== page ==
FPI / April 1, 2020
In 1996, the People’s Liberation Army (PLA) Art Press published “Warfare Beyond Rules”, in which the central premise was that China should prepare to conduct “warfare beyond all boundaries and limitations to defend itself.”
The book’s authors, two colonels in the PLA, stated that war may include a blend of stealth planes and cruise missiles, along with biochemical, financial, and terrorist attacks.
More than a decade later, a 2010 publication titled “War for Biological Dominance” emphasized the impact of biology on future warfare.
China’s 13th Five-Year Plan, the communist country’s national strategy of military-civil fusion, has highlighted biology as a priority. As a result, as per the September 2017 “Thirteenth Five-Year Special Plan for Military-Civilian Integration Development”, the Central Committee, the State Council, and the Central Military Commission (CMC) have put in motion the full implementation of the development strategy of military-civilian integration in the field of science and technology.
“Study of the Chinese military’s interest in biology as an emerging domain of warfare becomes increasingly relevant in the current COVID-19 context, particularly when viewed against the two-decade-old backdrop of emphasis on biological frontiers of warfare put forth by Chinese military thinkers,” Monika Chansoria wrote in a March 25 analysis for Japan-Forward. “It is well-established that Chinese military strategists have been arguing about potential ‘genetic weapons’ and the possibility of a ‘bloodless victory.’ ”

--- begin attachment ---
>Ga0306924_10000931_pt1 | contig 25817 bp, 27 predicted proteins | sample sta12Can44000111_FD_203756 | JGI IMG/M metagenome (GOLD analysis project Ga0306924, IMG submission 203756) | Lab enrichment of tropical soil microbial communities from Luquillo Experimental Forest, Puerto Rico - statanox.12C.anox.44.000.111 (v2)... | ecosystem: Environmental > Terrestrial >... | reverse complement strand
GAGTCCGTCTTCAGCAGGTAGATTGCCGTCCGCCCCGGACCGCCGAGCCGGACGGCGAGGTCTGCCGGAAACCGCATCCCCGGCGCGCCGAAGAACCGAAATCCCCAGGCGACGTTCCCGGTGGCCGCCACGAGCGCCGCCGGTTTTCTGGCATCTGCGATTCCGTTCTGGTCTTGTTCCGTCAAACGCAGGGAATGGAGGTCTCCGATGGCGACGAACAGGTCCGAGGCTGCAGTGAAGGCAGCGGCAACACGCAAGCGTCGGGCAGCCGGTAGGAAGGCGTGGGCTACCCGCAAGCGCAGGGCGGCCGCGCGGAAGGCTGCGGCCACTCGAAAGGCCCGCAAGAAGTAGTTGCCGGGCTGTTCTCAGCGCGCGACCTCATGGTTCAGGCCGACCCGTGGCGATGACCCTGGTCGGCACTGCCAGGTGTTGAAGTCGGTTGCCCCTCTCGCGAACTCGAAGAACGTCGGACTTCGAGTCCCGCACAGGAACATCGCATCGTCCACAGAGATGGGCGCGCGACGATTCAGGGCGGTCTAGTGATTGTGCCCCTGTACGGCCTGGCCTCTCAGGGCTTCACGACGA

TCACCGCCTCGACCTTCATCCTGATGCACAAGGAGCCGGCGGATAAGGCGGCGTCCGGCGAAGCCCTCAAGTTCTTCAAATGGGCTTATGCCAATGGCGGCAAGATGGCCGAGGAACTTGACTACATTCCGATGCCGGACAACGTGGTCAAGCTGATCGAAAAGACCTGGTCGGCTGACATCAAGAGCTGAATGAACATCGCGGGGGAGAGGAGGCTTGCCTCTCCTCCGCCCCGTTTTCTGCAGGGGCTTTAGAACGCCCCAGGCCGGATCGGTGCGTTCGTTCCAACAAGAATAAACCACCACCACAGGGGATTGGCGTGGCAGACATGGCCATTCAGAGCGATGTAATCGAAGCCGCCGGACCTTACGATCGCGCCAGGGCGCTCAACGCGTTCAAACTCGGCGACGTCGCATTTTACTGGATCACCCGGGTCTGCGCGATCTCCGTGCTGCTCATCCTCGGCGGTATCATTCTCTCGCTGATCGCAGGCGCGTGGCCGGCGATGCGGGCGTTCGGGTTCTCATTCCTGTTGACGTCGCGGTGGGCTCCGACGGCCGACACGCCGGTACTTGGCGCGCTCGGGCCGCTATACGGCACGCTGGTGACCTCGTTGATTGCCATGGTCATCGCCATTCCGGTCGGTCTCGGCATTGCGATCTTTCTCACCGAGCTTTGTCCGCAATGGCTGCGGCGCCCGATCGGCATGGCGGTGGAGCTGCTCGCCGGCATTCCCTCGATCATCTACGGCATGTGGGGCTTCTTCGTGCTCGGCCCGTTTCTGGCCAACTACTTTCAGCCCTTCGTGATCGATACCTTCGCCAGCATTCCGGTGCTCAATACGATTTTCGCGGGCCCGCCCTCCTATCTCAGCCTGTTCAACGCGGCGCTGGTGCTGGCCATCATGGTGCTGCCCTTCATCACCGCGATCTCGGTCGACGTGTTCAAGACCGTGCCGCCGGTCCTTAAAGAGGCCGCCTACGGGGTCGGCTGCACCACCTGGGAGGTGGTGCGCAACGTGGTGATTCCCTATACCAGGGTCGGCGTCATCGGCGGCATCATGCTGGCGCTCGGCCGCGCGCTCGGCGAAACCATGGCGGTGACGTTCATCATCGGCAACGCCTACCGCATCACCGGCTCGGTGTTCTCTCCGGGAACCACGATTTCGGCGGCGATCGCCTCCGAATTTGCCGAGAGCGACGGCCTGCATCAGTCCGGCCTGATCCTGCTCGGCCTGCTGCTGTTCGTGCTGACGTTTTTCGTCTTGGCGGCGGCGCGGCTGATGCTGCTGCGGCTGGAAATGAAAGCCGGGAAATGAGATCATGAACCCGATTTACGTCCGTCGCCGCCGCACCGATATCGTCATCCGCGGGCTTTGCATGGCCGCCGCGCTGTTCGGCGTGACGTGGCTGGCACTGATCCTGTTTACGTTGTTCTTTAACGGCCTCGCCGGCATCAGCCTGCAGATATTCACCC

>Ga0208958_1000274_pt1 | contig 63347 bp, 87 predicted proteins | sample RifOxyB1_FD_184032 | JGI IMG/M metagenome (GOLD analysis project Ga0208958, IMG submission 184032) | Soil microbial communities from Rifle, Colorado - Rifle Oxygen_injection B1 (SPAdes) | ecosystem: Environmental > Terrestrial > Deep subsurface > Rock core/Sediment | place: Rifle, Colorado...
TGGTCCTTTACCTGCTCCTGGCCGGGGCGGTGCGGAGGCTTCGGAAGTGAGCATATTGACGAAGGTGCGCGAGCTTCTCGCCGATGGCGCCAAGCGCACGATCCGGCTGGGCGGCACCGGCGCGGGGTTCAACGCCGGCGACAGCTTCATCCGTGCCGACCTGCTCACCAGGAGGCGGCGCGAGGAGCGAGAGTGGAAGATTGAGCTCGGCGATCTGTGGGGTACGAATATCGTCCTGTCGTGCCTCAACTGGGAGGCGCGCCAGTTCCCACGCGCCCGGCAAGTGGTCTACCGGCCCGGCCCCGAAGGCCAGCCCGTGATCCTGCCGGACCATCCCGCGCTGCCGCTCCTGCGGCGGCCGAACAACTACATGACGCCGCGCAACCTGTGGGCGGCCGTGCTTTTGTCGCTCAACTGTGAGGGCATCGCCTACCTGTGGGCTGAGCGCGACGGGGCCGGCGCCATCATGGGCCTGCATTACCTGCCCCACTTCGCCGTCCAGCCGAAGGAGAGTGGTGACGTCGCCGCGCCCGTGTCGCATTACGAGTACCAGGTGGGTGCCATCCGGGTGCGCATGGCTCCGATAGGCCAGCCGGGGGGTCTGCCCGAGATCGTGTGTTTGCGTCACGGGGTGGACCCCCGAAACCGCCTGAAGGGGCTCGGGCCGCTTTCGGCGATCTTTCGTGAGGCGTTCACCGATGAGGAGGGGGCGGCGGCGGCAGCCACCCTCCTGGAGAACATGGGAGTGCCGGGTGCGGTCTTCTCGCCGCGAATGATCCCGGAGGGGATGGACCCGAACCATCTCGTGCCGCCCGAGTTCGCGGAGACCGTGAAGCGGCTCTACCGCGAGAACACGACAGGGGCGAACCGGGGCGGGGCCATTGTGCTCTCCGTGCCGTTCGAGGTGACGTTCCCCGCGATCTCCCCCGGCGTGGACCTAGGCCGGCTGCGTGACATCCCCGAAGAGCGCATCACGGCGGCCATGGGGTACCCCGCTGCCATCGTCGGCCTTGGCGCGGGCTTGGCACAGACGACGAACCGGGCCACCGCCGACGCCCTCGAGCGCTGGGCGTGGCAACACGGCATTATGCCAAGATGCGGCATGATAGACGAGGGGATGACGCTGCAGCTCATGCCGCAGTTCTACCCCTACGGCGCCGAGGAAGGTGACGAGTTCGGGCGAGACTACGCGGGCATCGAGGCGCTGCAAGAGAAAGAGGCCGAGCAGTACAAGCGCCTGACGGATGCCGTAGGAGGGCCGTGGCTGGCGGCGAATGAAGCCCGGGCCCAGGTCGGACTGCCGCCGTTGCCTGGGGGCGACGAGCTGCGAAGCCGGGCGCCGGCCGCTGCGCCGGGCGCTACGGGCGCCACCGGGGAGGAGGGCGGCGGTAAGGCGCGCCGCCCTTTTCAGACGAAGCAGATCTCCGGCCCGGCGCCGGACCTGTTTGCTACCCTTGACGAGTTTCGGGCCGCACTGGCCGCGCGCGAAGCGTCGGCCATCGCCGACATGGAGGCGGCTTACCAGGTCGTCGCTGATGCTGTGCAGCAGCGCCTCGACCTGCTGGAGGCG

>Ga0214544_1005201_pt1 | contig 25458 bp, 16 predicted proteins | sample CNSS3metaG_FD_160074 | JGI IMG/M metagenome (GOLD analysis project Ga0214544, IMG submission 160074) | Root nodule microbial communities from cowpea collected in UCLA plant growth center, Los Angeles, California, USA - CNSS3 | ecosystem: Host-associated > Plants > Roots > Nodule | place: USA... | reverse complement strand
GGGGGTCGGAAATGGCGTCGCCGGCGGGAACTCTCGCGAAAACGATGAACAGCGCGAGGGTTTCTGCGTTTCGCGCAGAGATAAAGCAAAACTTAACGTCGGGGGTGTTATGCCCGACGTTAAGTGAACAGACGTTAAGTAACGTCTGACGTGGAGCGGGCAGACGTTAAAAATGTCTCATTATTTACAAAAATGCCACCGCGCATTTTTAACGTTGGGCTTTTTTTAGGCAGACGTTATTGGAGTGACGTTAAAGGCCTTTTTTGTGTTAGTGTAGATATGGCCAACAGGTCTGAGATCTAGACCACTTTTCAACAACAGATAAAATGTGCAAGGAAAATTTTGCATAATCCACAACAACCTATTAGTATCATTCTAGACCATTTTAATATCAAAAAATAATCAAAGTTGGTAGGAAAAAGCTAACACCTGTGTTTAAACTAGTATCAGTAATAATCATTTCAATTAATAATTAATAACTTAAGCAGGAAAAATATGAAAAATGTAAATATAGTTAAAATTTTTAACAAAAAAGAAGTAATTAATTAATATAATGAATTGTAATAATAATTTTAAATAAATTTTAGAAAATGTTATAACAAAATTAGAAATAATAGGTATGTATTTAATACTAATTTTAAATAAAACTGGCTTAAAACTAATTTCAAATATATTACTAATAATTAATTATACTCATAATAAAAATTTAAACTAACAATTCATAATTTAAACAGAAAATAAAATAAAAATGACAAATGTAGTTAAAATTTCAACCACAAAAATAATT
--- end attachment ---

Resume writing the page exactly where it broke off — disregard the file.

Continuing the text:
Caixin Global, an independent Chinese media outlet, recently revealed that Chinese laboratories by late December 2019 had in fact identified a mystery virus — later identified as COVID-19 — to be a highly infectious new pathogen. But the scientists were ordered to stop further testing, destroy samples, and suppress the news to the fullest extent possible, the report said.
The regional health official in Wuhan City, the epicenter of the pandemic, demanded the destruction of the lab samples on Jan. 1, 2020. China didn’t acknowledge that there was human-to-human transmission until more than three weeks later.